If, like me, your DVD collection is languishing unwatched because you don’t have a DVD player or a disc drive on your laptop, Walmart’s Vudu has a solution.
On Thursday, Vudu announced that its app will now let you create your own personal Netflix, instantly, for $US2 per title (with the first movie free).
The main purpose of Vudu is to let you rent or buy movies digitally on “smart” devices — TV, smartphone, tablet, and so on. But now you’ll be able to use your smartphone to “convert” your DVDs by scanning the barcode, which will unlock the ability to watch that title on the Vudu app (as if you had bought the title straight from Vudu). For $US2 you’ll get access to that particular movie on all your devices, forever, through the Vudu app. You can also upgrade the quality — let’s say from DVD to HDX — for $US5 per title.
This service mimics Vudu’s original disc-to-digital service, which functions similarly but requires you insert the DVD into your computer, instead of using your phone.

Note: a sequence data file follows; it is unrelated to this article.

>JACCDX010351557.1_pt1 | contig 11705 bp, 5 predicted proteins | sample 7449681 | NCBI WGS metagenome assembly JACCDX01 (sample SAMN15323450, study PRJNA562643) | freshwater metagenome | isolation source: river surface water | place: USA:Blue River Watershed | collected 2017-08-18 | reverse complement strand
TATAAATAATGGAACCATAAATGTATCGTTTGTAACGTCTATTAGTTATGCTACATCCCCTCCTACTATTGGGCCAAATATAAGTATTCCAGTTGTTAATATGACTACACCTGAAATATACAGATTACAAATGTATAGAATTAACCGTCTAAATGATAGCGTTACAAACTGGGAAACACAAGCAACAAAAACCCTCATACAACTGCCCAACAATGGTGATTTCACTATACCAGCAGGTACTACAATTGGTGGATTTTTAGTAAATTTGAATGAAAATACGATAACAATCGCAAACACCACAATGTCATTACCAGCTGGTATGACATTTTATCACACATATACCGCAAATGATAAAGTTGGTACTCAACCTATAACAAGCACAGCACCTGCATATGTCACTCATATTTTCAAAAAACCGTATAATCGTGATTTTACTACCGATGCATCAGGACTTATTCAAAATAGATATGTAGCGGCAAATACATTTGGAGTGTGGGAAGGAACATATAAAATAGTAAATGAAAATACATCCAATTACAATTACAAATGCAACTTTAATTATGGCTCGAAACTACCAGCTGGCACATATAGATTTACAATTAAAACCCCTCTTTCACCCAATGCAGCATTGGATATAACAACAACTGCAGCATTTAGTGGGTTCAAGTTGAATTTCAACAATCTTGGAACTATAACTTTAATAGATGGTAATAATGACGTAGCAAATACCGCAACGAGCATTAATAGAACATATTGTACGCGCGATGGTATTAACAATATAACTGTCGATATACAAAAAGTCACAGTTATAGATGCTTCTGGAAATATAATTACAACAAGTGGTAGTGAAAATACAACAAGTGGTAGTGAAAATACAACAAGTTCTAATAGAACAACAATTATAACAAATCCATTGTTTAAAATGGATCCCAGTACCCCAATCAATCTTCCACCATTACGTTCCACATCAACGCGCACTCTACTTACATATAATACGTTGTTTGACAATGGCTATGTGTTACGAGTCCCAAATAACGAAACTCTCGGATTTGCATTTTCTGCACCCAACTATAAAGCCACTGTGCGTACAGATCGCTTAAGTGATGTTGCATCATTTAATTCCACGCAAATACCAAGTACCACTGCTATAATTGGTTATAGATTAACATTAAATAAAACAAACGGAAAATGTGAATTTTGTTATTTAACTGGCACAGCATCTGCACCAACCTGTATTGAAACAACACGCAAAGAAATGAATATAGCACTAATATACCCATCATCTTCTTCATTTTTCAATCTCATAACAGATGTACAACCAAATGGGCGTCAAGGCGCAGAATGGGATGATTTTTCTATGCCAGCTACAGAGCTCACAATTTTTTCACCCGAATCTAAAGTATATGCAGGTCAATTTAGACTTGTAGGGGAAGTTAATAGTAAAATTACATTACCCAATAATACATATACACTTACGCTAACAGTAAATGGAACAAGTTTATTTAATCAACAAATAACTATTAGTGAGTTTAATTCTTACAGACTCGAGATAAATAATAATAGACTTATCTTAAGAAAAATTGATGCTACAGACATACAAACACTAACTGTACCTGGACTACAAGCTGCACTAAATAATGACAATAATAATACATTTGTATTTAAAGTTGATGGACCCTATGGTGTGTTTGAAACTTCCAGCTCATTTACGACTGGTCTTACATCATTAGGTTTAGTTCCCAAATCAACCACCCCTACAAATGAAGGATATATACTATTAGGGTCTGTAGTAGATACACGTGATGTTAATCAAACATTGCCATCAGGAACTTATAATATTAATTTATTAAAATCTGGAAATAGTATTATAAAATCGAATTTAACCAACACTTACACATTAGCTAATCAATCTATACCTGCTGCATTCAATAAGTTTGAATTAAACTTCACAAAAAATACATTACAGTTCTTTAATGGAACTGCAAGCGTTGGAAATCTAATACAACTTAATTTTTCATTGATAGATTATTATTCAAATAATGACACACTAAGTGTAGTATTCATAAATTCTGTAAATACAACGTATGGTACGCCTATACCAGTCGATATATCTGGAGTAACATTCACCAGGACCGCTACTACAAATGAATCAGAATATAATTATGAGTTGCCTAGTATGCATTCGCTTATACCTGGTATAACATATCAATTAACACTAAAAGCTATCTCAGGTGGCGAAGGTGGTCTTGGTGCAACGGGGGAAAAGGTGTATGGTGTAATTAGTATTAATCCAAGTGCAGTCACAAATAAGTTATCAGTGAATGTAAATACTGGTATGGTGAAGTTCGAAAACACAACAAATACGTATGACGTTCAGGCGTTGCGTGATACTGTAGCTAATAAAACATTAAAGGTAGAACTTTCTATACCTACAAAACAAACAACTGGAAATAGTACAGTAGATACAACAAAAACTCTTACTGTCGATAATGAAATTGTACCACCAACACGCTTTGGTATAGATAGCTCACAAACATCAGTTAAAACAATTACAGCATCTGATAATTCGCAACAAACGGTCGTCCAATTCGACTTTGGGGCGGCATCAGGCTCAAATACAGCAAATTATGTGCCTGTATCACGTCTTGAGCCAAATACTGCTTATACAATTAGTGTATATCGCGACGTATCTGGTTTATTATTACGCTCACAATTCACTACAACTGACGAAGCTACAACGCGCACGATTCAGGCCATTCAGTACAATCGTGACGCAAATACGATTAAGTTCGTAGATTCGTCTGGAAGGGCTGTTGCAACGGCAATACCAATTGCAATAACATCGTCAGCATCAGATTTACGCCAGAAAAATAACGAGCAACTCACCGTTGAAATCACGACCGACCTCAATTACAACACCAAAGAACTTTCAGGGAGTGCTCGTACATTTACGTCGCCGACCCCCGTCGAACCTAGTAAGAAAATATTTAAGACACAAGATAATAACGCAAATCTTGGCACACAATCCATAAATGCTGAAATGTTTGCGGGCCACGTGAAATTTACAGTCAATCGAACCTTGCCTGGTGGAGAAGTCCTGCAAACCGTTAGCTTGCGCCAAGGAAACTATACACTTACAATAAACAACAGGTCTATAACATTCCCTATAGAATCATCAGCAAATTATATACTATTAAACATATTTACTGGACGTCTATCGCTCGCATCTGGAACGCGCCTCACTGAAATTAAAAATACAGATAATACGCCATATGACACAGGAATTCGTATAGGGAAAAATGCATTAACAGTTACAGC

There are a few catches to this new feature, however. First, there’s the two-dollar fee, which is a bit steep for something you already own. Second, it only works with about 8,000 titles so far, though Vudu GM Jeremy Verba said they are looking to expand to more, and the Vudu service itself has over 100,000.
Here’s how Vudu characterises the breadth of titles available:
“Lord of the Rings, Harry Potter, and the Bourne series, as well as classics like Top Gun and The Godfather. Fans can also convert comedies like The Hangover and Planes, Trains and Automobiles. Animated family favourites like Kung Fu Panda and The Lorax, and romance movies like The Notebook are also available.”
“The average movie collector owns nearly 100 DVDs and Blu-ray,” Verba told Business Insider. Vudu says it focused on getting classic titles people are likely to have on DVD.
Personally, I have about 70 DVDs that are sitting in a box unused and didn’t make the move to New York with me. At $US2 per title, I don’t want to convert all of them, but there are definitely a dozen I’d like to make sure I could watch from time to time — take “Lord of the Rings,” for example.